When Muhammad began his mission in Arabia in the early 7th century, he preached his new revelation not only to the pagan Arabs among whom he was raised but also to the Jewish (and Christian) community among whom he came to live. How did the Jews of Muhammad’s day react? What did they think of his claims to have a new/old revelation of God, and his claims to be a prophet like their prophet Moses? In attempting to answer these questions, we will look at early Jewish polemics against Muhammad in the early Islamic era, polemics preserved only in the Islamic sources themselves. We will then compare these early Jewish responses to later medieval Jewish writings on Muḥammad, as found in the writings of such luminaries as Maimonides, Daniel al-Qumisi, and Ibn Adret. Do these early and later reactions have anything in common? How much do the Jewish reactions to Muhammad change with time and place? And, what can the medieval Jewish reactions tell us about the historicity of the Muslim sources’ presentation of the contemporaneous Jewish reaction?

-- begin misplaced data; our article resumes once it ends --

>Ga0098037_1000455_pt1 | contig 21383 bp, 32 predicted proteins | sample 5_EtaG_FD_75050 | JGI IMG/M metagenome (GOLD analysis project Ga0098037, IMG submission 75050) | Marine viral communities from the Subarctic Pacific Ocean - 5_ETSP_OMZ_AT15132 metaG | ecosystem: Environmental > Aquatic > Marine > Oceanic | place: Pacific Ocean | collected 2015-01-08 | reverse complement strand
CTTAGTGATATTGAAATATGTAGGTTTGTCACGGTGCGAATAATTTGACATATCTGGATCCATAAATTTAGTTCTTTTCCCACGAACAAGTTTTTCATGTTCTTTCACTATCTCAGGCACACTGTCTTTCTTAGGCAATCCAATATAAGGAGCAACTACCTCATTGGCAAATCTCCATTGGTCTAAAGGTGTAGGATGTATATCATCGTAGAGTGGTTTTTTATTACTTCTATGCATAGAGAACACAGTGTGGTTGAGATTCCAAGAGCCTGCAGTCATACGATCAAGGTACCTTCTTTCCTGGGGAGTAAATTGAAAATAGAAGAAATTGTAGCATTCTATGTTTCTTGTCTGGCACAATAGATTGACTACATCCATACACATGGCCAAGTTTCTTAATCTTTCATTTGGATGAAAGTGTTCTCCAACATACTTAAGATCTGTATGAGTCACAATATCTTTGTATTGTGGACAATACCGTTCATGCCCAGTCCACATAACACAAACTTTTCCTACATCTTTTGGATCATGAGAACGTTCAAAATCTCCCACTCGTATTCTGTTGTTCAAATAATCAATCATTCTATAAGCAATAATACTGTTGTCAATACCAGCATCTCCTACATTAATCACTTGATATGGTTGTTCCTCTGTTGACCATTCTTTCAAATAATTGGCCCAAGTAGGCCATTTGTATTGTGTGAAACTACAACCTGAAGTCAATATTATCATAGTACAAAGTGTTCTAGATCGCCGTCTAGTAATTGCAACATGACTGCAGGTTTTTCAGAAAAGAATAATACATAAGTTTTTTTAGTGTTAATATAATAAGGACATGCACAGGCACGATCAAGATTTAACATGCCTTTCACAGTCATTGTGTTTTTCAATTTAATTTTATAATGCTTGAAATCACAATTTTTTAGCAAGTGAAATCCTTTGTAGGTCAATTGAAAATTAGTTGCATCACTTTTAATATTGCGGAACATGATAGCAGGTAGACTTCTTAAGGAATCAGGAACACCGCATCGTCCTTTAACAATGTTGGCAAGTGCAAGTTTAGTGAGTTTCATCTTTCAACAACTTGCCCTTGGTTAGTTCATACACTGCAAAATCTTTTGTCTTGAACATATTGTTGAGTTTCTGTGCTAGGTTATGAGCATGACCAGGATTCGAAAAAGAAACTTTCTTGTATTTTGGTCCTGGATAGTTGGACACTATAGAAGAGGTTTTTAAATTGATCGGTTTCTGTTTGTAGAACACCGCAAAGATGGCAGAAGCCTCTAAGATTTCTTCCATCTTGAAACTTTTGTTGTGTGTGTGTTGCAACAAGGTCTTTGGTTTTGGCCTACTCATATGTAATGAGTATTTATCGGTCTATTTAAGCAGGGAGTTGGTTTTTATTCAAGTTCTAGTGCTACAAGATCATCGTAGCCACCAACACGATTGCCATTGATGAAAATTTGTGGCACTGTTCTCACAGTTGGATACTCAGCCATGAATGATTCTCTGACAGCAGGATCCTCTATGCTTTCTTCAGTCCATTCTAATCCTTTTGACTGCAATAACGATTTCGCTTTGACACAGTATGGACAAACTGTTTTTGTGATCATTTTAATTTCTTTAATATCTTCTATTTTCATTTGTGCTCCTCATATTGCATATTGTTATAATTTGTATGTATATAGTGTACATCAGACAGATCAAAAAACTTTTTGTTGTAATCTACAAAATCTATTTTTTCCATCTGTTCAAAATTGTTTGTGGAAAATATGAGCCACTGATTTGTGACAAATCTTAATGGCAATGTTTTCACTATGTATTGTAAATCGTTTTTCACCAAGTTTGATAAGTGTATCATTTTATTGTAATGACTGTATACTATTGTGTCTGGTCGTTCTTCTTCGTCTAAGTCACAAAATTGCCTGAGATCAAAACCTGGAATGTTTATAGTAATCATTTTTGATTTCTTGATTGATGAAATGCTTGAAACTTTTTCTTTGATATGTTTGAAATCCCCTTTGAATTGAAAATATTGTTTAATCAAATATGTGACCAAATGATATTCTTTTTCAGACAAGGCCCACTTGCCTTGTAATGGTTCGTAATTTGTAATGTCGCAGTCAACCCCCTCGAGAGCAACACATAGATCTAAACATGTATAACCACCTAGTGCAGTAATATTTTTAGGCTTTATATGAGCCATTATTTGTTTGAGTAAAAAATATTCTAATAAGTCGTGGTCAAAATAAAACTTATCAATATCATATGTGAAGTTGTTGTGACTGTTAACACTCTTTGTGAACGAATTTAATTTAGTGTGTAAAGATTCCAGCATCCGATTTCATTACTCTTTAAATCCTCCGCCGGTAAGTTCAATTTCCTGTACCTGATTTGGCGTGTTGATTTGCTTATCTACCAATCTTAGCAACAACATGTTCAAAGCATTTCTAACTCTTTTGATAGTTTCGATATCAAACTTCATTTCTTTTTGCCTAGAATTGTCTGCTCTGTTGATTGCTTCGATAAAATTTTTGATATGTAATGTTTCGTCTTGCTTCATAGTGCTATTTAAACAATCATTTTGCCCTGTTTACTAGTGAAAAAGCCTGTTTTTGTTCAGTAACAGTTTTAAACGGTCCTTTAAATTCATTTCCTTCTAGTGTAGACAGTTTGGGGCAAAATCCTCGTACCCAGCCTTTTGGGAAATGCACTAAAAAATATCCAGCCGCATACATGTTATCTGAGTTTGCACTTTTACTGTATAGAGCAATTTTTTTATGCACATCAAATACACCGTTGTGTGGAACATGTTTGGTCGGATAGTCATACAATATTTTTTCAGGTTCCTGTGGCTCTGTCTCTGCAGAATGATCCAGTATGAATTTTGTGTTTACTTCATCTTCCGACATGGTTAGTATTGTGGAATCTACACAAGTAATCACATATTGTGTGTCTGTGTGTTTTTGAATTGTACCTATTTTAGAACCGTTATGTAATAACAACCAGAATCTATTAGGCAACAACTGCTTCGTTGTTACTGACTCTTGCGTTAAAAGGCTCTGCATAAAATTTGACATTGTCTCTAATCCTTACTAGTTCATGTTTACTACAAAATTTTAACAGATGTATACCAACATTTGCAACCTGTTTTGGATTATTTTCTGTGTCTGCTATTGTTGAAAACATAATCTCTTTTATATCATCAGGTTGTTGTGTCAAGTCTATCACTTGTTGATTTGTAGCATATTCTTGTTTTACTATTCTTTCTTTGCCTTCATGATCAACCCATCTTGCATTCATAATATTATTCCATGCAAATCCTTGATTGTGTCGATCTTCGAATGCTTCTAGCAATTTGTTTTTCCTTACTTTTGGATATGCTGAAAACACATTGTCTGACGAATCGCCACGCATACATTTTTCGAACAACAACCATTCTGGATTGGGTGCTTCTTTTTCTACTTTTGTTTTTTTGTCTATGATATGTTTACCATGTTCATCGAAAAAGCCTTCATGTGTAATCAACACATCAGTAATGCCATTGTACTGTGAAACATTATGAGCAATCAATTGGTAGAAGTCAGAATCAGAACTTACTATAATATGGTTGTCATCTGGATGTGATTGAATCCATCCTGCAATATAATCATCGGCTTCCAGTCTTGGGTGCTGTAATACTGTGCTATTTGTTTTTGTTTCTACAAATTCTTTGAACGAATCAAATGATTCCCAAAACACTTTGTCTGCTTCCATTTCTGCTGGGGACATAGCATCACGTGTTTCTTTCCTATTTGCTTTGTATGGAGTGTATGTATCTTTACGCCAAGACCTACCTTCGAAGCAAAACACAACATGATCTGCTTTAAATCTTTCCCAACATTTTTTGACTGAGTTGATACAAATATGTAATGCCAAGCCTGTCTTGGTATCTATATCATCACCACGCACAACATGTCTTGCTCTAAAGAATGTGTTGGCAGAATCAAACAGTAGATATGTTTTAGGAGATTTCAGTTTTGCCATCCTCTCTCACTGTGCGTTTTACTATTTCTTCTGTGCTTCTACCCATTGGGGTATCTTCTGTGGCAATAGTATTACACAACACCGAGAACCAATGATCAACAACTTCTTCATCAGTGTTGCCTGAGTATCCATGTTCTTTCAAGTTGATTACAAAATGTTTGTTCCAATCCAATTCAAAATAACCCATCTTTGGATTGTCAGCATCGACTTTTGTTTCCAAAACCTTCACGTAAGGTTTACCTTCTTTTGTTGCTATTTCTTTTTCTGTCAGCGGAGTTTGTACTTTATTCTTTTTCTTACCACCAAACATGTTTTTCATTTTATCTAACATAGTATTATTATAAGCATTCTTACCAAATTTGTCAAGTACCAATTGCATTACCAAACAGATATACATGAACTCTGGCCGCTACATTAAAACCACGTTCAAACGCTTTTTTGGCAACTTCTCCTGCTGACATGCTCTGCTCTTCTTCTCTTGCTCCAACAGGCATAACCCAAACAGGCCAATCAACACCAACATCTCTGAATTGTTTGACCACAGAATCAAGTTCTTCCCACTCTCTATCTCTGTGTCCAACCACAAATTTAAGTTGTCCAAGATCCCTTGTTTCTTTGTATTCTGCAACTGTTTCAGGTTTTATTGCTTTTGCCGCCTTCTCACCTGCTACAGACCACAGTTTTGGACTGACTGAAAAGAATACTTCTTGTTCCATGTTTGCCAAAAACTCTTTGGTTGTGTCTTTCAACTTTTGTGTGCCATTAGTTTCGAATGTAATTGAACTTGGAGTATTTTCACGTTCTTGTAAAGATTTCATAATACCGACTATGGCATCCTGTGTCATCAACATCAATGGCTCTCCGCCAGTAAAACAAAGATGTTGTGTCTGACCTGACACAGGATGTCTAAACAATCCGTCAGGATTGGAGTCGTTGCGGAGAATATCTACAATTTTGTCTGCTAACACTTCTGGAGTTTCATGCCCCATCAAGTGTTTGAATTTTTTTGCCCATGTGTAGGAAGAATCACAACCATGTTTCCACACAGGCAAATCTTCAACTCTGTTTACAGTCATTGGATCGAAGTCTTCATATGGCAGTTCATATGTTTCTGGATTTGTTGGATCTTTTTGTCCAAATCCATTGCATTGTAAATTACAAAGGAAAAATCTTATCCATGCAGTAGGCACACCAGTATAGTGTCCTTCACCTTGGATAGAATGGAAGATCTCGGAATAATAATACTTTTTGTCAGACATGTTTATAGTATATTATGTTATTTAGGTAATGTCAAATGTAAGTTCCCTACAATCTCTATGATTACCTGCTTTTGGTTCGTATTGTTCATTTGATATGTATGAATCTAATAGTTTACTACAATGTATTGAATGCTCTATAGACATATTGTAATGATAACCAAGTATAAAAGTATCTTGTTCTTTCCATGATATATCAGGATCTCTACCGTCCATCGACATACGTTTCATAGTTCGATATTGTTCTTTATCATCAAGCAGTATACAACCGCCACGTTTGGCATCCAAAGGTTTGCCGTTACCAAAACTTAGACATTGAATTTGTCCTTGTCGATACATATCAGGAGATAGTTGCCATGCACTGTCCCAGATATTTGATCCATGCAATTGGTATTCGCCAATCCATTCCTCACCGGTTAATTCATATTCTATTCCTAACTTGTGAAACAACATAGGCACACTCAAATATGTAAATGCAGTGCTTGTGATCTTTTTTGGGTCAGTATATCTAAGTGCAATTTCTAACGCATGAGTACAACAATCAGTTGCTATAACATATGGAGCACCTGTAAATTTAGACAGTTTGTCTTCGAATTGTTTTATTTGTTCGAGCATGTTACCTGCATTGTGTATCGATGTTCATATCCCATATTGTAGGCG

Shari Lowin is Professor of Religious Studies and Program Director of Middle Eastern Studies at Stonehill College, Massachusetts. Her research centers on the interplay between Judaism and Islam in the early and early medieval Islamic periods, c. 800-1200 CE, focusing mainly on the development of Jewish and Muslim exegetical narratives. Of her most recent publications is Arabic and Hebrew Love Poems of al-Andalus (Routledge, 2013), which examines these narratives in Arabic and Hebrew eros poetry of Muslim and Jewish religious scholars in 10th-13th century Muslim Spain. Other works include comparative studies of Judaism and Islam focused on the narratives of Abraham and on accounts of enemies of God in the midrash aggadah and in the ḥadīth, including a monograph entitled The Making of a Forefather: Abraham in Islamic and Jewish Exegetical Narratives (Brill, 2006). Lowin is also the editor of the Review of Qur’anic Research.
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